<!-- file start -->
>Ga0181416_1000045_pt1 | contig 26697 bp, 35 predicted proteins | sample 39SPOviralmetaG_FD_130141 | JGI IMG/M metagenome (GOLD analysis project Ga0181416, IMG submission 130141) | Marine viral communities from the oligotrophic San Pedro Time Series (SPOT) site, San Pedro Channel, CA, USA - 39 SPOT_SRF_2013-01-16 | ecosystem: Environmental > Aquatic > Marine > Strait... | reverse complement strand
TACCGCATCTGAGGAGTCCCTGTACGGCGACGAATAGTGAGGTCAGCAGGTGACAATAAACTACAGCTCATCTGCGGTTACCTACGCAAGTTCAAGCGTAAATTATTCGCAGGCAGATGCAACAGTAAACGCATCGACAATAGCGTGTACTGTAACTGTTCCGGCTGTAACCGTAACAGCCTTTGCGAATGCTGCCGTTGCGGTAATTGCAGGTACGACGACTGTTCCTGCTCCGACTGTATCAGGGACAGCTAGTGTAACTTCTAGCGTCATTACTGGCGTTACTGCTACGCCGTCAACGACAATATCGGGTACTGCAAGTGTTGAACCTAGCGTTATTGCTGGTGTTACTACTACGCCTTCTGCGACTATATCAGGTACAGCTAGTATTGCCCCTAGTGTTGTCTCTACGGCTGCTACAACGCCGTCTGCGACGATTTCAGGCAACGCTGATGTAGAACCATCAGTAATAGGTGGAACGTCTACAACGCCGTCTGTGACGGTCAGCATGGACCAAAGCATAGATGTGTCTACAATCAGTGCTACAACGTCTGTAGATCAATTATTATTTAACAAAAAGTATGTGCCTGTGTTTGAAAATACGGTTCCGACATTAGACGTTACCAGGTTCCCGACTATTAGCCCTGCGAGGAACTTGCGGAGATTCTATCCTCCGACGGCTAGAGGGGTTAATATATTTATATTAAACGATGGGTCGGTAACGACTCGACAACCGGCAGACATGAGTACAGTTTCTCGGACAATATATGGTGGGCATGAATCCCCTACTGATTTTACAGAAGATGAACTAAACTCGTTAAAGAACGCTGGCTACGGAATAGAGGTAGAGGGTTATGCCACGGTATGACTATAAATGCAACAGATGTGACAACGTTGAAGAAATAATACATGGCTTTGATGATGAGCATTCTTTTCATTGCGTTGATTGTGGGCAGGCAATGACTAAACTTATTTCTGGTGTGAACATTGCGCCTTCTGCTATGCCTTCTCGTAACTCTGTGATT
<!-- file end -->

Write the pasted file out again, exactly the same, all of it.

>Ga0181416_1000045_pt1 | contig 26697 bp, 35 predicted proteins | sample 39SPOviralmetaG_FD_130141 | JGI IMG/M metagenome (GOLD analysis project Ga0181416, IMG submission 130141) | Marine viral communities from the oligotrophic San Pedro Time Series (SPOT) site, San Pedro Channel, CA, USA - 39 SPOT_SRF_2013-01-16 | ecosystem: Environmental > Aquatic > Marine > Strait... | reverse complement strand
TACCGCATCTGAGGAGTCCCTGTACGGCGACGAATAGTGAGGTCAGCAGGTGACAATAAACTACAGCTCATCTGCGGTTACCTACGCAAGTTCAAGCGTAAATTATTCGCAGGCAGATGCAACAGTAAACGCATCGACAATAGCGTGTACTGTAACTGTTCCGGCTGTAACCGTAACAGCCTTTGCGAATGCTGCCGTTGCGGTAATTGCAGGTACGACGACTGTTCCTGCTCCGACTGTATCAGGGACAGCTAGTGTAACTTCTAGCGTCATTACTGGCGTTACTGCTACGCCGTCAACGACAATATCGGGTACTGCAAGTGTTGAACCTAGCGTTATTGCTGGTGTTACTACTACGCCTTCTGCGACTATATCAGGTACAGCTAGTATTGCCCCTAGTGTTGTCTCTACGGCTGCTACAACGCCGTCTGCGACGATTTCAGGCAACGCTGATGTAGAACCATCAGTAATAGGTGGAACGTCTACAACGCCGTCTGTGACGGTCAGCATGGACCAAAGCATAGATGTGTCTACAATCAGTGCTACAACGTCTGTAGATCAATTATTATTTAACAAAAAGTATGTGCCTGTGTTTGAAAATACGGTTCCGACATTAGACGTTACCAGGTTCCCGACTATTAGCCCTGCGAGGAACTTGCGGAGATTCTATCCTCCGACGGCTAGAGGGGTTAATATATTTATATTAAACGATGGGTCGGTAACGACTCGACAACCGGCAGACATGAGTACAGTTTCTCGGACAATATATGGTGGGCATGAATCCCCTACTGATTTTACAGAAGATGAACTAAACTCGTTAAAGAACGCTGGCTACGGAATAGAGGTAGAGGGTTATGCCACGGTATGACTATAAATGCAACAGATGTGACAACGTTGAAGAAATAATACATGGCTTTGATGATGAGCATTCTTTTCATTGCGTTGATTGTGGGCAGGCAATGACTAAACTTATTTCTGGTGTGAACATTGCGCCTTCTGCTATGCCTTCTCGTAACTCTGTGATT